Yesterday some friends and I took a day trip to the attractive town of Bath. It was a wonderfully wintry experience. The air was unyielding and bitter, and a thick mist shrouding the building and seeping through the streets.We wandered around a twisting Christmas Market, little wooden booths brimming with jewelry, toys, and pottery. These were for the most part curiously uninspiring, often hideous to a degree only craft fairs can achieve. But there were also enticing booths overflowing with cheeses, great wheels of Stitchelton and Cheddar. Others sold locally distilled spirits, liqueurs, cider and beer. We nibbled and sipped and used the cold as an excuse to indulge in mulled wine before noon.
Lunch was a letdown as we were too cold to care and stumbled into the first cafe sighted. So while we revived lifeless toes and fingers, we did what those with any interest in food tend to do: eat one meal while discussing the next. After some deliberation we decided to opt for a place called The Moon and Sixpence. I was sold on the name alone.
The room was warm and candlelit with chunky wood and bold slabs of stone everywhere. It felt strangely out of place in Bath, better suited to Aspen or Vail. We sat down with menus and I thought about M. F. K. Fisher. In her autobiographical classic The Gastronomical Me she writes that she “learned for the first time that a menu is not something to be looked at with hasty and often completely phony nonchalance.” And at that moment she began to concentrate on the words. The writer Peter Mayle would agree. He eulogizes about that moment during a Sunday lunch when everyone has received a menu and is examining it as though it contained the key to eternal youth. Glancing around the table I felt in good company; my friends were silent, brows furrowed and heads bowed. But for the surroundings it looked like we were sitting an exam.
My eyes moved over the room to where, not far from our table, the waitress was seating a man. People watching is the best of restaurant pastimes, especially when you need distraction from a growling stomach. As usual I wondered about him. Tall, middle aged, and out to dinner all alone. Years ago I would have felt immediately sorry for him, blinded by my own insecurities into thinking it utterly impossible to be happy eating alone in public.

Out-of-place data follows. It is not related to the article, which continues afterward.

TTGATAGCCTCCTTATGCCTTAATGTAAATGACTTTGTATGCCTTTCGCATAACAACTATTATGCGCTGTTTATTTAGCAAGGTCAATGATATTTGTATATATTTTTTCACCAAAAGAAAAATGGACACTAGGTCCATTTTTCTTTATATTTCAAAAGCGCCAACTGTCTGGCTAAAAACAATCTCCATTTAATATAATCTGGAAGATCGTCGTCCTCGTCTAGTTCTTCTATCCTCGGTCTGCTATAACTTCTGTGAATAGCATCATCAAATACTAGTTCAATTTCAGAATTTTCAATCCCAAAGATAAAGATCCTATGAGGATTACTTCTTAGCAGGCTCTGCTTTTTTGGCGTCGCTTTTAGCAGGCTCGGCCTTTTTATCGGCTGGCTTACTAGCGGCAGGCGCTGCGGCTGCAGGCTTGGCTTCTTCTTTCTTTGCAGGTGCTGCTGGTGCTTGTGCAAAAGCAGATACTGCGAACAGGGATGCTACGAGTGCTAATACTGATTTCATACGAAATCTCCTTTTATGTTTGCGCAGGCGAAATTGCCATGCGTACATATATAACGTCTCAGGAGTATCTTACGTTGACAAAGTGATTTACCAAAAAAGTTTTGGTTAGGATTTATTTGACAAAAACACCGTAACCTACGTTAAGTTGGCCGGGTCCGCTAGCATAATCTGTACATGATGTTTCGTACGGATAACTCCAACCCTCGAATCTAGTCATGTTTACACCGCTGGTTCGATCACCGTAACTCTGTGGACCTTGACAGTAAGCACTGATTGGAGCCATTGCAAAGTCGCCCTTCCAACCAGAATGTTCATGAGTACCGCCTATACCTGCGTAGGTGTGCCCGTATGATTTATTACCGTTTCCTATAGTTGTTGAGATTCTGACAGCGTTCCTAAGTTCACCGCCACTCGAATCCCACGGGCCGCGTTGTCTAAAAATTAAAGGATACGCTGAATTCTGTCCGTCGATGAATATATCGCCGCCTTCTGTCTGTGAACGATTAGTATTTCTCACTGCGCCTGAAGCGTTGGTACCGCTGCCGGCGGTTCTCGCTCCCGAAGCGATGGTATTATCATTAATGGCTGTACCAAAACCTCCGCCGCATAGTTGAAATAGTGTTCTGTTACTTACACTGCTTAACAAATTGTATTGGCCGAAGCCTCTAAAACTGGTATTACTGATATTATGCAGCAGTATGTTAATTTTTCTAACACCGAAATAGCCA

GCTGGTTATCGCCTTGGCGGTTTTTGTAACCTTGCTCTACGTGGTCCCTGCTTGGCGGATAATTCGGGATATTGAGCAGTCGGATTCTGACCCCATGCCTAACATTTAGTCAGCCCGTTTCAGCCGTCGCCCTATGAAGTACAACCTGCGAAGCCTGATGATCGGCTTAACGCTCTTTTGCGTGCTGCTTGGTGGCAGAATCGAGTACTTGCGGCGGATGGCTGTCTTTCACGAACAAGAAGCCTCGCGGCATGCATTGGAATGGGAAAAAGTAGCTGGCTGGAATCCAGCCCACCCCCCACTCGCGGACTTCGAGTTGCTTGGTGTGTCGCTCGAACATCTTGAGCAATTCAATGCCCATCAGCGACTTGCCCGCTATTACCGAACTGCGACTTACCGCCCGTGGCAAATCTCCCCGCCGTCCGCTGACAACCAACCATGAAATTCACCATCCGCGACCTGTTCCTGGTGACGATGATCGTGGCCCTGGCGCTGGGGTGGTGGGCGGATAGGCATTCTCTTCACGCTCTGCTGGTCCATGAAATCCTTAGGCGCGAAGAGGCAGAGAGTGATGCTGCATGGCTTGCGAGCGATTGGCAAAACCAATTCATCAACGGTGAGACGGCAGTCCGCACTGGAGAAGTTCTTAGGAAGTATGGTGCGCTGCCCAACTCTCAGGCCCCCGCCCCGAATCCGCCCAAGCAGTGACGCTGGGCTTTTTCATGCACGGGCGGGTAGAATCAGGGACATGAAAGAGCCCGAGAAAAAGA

That was before I went to Spain when I was eighteen. I arrived with a week to spare before starting the flamenco dance course. Those first few days were interminable and as lonely as any I’ve known since. I knew no one in Granada. And in that most social of cities, where everyone moved about in great gaggling groups of grandmothers and shrieking babies and handsome men, my loneliness was thrown into miserable relief. I lost pounds, to my great satisfaction, in those few days, because I couldn’t bring myself to sit down a solas to a meal in the harsh light of public. So I wandered interminably around the city, up to the white washed Albyzin and down to the plaza again, subsisting on baguettes and coffee, and few of those because of the ashes in my stomach.
Then, on about the fourth day, I became very angry. Suddenly I couldn’t stand Spaniards and their dense, riotous sociality. I was sick of venturing into a bar only to have the six men laughing together turn and stare. Above all I was hungry. Never one to suffer diets with grace, I shoved my pride into my suitcase, threw my head back in defiance, and hurled into a restaurant.
It was a turning point, that first meal alone. Perhaps I was lucky because my waiter was a sweet, clean-cut boy, not much older than myself. When he came to take my order I burned at first, wondering what he thought. But he smiled and handed me the menu with a flourish. He was impressed with my Spanish and asked chattily where I was from. Relaxing into the chair, I chose the cheap yet copious menu del dia, with wine thank you, such was my defiant mood. Somewhere around dessert I realized I was enjoying myself. An hour later I swanned out, waving merrily to my waiter and feeling, aided by wine, like a chic and worldly woman, drunk with the fullness of my stomach and infused with an unfamiliar confidence.
As we left The Moon and Sixpence, I smiled at the man on his own. He smiled back and in that brief exchange I felt I’d been right. It was a quiet contented smile, a solitude without loneliness.